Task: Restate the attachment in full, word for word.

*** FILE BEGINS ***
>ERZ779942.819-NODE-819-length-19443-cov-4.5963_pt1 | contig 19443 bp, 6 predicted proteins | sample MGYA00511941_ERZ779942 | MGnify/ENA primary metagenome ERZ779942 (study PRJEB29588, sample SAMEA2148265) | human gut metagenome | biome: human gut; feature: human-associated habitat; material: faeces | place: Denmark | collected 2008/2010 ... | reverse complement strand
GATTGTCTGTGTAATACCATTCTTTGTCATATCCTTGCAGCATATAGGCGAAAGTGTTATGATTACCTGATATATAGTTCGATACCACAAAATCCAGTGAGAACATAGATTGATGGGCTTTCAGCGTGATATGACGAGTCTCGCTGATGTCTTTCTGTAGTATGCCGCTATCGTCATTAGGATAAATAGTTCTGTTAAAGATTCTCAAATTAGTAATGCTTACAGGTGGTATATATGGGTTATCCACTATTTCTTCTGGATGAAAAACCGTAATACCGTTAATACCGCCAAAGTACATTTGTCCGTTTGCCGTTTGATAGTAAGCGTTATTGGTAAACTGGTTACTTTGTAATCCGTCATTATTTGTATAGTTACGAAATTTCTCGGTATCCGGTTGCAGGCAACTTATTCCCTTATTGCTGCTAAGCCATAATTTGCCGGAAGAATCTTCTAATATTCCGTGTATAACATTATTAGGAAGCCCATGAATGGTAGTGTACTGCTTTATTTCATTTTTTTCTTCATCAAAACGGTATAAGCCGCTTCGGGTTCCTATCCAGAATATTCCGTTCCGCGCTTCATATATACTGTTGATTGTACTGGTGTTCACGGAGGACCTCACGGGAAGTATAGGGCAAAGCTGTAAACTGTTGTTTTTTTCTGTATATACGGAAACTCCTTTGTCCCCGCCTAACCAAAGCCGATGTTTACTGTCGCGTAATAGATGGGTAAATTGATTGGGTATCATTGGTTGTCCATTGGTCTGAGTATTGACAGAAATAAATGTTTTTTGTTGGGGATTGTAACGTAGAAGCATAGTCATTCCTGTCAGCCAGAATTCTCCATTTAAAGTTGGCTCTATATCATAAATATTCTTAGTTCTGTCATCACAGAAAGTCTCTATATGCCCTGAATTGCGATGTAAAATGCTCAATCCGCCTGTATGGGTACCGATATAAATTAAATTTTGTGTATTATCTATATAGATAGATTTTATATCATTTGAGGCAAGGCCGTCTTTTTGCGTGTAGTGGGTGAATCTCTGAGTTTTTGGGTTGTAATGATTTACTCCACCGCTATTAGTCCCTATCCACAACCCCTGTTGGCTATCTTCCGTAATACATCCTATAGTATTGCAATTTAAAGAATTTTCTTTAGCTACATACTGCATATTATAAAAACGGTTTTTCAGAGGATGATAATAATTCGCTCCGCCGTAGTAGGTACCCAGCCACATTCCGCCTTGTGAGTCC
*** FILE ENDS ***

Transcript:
>ERZ779942.819-NODE-819-length-19443-cov-4.5963_pt1 | contig 19443 bp, 6 predicted proteins | sample MGYA00511941_ERZ779942 | MGnify/ENA primary metagenome ERZ779942 (study PRJEB29588, sample SAMEA2148265) | human gut metagenome | biome: human gut; feature: human-associated habitat; material: faeces | place: Denmark | collected 2008/2010 ... | reverse complement strand
GATTGTCTGTGTAATACCATTCTTTGTCATATCCTTGCAGCATATAGGCGAAAGTGTTATGATTACCTGATATATAGTTCGATACCACAAAATCCAGTGAGAACATAGATTGATGGGCTTTCAGCGTGATATGACGAGTCTCGCTGATGTCTTTCTGTAGTATGCCGCTATCGTCATTAGGATAAATAGTTCTGTTAAAGATTCTCAAATTAGTAATGCTTACAGGTGGTATATATGGGTTATCCACTATTTCTTCTGGATGAAAAACCGTAATACCGTTAATACCGCCAAAGTACATTTGTCCGTTTGCCGTTTGATAGTAAGCGTTATTGGTAAACTGGTTACTTTGTAATCCGTCATTATTTGTATAGTTACGAAATTTCTCGGTATCCGGTTGCAGGCAACTTATTCCCTTATTGCTGCTAAGCCATAATTTGCCGGAAGAATCTTCTAATATTCCGTGTATAACATTATTAGGAAGCCCATGAATGGTAGTGTACTGCTTTATTTCATTTTTTTCTTCATCAAAACGGTATAAGCCGCTTCGGGTTCCTATCCAGAATATTCCGTTCCGCGCTTCATATATACTGTTGATTGTACTGGTGTTCACGGAGGACCTCACGGGAAGTATAGGGCAAAGCTGTAAACTGTTGTTTTTTTCTGTATATACGGAAACTCCTTTGTCCCCGCCTAACCAAAGCCGATGTTTACTGTCGCGTAATAGATGGGTAAATTGATTGGGTATCATTGGTTGTCCATTGGTCTGAGTATTGACAGAAATAAATGTTTTTTGTTGGGGATTGTAACGTAGAAGCATAGTCATTCCTGTCAGCCAGAATTCTCCATTTAAAGTTGGCTCTATATCATAAATATTCTTAGTTCTGTCATCACAGAAAGTCTCTATATGCCCTGAATTGCGATGTAAAATGCTCAATCCGCCTGTATGGGTACCGATATAAATTAAATTTTGTGTATTATCTATATAGATAGATTTTATATCATTTGAGGCAAGGCCGTCTTTTTGCGTGTAGTGGGTGAATCTCTGAGTTTTTGGGTTGTAATGATTTACTCCACCGCTATTAGTCCCTATCCACAACCCCTGTTGGCTATCTTCCGTAATACATCCTATAGTATTGCAATTTAAAGAATTTTCTTTAGCTACATACTGCATATTATAAAAACGGTTTTTCAGAGGATGATAATAATTCGCTCCGCCGTAGTAGGTACCCAGCCACATTCCGCCTTGTGAGTCC